You can make anything by writing -C.S. Lewis (part 2 of my series on writing and publishing)

So you have an idea, now what?  Well, you have two options: create an outline and plot out your book OR sit down and start writing and see where it takes you (we call this being a “pantser”).  Personally, I like to outline.  I think it creates fewer problems.  For example, you start a story and don’t know exactly where you’re going so you write one thing early in the book and then something that contradicts that later.  Then you have to go back and reconcile them so the book fits together as a whole.  I know a lot of successful people are pantsers.  I just prefer to have an outline.

Now, when I say outline, I don’t necessarily mean a document that contains roman numeral headings and subheadings, etc.  I don’t do a formal outline.  It’s more that I know where my story is going.  I know what the key, pivotal scenes are going to be.  And I always know how it will end.  I also realize that in all of that, things will still change.  I will get ideas as I go that change the details of how I get to the end.  As I get to know my characters, they will make decisions that weren’t in my general outline view of the book.  The outline just gives me a sense of direction and I feel it helps me to write a faster draft.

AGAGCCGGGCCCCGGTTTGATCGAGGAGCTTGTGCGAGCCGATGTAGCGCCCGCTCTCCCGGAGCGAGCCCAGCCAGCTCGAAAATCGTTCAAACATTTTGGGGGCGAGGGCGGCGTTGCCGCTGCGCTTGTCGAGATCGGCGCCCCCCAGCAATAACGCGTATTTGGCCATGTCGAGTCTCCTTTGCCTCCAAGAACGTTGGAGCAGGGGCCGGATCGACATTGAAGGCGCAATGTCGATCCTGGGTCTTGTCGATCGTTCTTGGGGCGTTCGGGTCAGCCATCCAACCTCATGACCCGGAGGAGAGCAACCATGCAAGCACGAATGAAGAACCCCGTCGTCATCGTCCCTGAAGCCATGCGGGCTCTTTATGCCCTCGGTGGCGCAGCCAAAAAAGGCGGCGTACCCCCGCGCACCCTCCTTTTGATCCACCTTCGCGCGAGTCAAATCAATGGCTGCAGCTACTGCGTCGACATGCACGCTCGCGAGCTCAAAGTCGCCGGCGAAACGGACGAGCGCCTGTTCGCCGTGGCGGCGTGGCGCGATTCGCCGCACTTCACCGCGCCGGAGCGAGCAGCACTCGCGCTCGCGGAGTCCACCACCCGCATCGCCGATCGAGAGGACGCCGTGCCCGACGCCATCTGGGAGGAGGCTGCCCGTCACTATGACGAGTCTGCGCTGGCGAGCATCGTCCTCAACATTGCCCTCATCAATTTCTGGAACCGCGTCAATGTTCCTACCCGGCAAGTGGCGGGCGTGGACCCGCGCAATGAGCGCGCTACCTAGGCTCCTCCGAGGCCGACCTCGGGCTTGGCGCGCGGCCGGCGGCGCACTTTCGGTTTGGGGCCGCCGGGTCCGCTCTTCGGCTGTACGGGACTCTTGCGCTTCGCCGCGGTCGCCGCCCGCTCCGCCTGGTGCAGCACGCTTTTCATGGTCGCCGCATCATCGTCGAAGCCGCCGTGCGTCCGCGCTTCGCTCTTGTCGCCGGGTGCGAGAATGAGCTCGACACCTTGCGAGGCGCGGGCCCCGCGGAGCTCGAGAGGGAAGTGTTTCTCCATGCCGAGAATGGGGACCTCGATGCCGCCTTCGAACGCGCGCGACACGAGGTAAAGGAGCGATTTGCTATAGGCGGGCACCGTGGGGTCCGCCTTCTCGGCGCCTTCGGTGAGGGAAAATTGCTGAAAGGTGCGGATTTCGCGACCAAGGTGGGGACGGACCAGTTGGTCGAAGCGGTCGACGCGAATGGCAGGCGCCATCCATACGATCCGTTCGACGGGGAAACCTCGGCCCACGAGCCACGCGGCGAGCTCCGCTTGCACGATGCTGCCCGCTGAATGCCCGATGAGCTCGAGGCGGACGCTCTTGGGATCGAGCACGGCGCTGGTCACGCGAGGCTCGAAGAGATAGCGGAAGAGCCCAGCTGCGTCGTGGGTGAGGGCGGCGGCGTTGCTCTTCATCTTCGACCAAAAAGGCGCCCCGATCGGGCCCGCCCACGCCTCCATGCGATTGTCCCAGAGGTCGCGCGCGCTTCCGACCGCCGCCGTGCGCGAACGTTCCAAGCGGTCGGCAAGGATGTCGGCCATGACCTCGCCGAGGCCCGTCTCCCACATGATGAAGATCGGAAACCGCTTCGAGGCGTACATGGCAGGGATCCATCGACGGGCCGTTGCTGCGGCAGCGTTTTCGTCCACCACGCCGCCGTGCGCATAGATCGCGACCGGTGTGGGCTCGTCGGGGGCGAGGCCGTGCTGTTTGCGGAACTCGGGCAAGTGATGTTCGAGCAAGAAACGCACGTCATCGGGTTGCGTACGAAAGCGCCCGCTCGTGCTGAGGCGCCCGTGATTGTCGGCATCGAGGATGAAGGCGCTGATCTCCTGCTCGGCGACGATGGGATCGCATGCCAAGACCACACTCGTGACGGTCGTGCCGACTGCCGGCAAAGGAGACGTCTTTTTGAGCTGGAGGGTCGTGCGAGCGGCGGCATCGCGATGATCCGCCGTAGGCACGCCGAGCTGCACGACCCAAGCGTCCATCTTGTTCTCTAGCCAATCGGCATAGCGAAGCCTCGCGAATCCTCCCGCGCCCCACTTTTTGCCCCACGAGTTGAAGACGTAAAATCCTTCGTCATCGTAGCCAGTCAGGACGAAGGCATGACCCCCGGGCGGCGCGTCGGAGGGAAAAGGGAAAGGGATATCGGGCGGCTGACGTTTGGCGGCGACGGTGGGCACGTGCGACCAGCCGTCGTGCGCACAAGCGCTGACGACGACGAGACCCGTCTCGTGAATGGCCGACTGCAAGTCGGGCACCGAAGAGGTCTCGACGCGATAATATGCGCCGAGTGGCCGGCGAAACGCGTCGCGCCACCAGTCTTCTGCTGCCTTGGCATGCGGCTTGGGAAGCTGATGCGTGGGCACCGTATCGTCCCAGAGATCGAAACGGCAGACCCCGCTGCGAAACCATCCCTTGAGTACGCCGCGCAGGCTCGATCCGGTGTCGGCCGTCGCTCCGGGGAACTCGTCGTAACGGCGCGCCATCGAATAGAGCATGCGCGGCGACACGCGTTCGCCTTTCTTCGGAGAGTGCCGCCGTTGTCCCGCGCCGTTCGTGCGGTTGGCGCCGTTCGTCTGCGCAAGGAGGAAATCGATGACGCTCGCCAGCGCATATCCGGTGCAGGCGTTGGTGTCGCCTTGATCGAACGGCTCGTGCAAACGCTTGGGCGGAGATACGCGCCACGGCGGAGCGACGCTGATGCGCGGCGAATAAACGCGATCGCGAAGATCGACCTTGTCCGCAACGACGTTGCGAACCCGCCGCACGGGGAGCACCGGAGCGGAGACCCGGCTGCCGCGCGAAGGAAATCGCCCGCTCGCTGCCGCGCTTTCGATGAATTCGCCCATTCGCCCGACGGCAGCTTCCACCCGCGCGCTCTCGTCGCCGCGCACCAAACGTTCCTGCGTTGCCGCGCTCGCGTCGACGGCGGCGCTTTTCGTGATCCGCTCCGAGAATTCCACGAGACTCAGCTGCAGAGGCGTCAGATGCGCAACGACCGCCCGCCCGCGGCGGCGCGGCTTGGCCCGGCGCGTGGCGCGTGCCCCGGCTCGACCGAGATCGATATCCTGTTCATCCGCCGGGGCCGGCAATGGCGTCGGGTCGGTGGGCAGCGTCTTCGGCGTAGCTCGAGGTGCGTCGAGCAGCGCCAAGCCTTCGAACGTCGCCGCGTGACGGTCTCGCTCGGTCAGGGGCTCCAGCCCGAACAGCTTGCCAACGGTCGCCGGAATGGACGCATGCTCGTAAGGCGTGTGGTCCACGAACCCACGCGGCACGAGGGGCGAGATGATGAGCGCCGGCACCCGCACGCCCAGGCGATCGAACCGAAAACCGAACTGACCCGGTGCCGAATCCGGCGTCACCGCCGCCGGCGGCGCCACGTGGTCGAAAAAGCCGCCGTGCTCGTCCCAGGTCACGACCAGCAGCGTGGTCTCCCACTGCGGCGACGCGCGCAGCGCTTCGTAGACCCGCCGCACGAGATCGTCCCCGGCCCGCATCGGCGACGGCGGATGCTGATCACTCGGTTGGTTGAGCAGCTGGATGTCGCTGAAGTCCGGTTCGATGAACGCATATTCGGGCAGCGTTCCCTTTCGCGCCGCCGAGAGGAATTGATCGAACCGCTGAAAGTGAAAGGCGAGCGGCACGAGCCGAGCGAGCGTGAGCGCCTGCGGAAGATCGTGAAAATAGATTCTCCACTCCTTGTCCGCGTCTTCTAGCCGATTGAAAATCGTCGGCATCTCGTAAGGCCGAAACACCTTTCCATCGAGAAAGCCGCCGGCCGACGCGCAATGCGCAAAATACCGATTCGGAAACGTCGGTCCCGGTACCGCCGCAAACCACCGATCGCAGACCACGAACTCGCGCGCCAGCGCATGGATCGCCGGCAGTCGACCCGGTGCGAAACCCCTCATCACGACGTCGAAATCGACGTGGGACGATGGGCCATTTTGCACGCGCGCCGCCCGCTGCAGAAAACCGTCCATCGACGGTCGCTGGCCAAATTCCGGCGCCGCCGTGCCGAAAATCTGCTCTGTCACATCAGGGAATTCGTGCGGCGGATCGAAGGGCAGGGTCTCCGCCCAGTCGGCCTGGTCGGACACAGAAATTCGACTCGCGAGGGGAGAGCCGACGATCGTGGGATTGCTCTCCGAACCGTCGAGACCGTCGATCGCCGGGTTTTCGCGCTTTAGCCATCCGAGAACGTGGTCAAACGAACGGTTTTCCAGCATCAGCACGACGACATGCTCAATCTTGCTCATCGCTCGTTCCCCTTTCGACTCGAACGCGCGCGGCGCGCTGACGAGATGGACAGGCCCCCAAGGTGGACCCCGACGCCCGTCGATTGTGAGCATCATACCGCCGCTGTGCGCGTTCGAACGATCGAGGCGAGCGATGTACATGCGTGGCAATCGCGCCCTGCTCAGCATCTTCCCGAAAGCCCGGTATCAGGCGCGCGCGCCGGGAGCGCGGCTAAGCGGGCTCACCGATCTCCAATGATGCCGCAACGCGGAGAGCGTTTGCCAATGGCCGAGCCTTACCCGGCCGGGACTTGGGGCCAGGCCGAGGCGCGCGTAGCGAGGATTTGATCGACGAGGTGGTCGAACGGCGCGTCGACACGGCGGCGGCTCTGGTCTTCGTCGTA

Yes, a draft.  It’s not a finished product.  It’s not even necessarily very polished.  It’s exactly what it says it is:  a draft.  I don’t worry too much about beautiful writing.  I don’t pay tons of attention to great dialogue tags.  I’m getting the story onto paper (or into a document on my computer…).  That doesn’t mean I’m totally sloppy.  I try to write a solid draft, but still, there will be so much to change.  For example, I think I have 11 drafts of Borrowed Magic on my computer.  And those are 11 drafts with significant changes!

It sounds easy, right?  A rough, messy draft shouldn’t be all that hard!  Wrong!  It might be the hardest draft for some writers (although I LOVE plotting, so I really like writing the initial draft) because you have to actually sit down and do it.  You can’t mean to do it.  You can’t say you’ll work on it tomorrow.  You have to have the discipline to actually get it done.  One thing I hear from a lot of my writer friends is that they have tons of unfinished manuscripts.  They either lost interest or didn’t know where it was going (another reason I outline…).  My biggest advice:  just write and write everyday.  If you get stuck on a particular scene, skip it and come back later.  You just have to get that first draft onto paper.

And then comes the even harder part — revising.  More on that in my next post!

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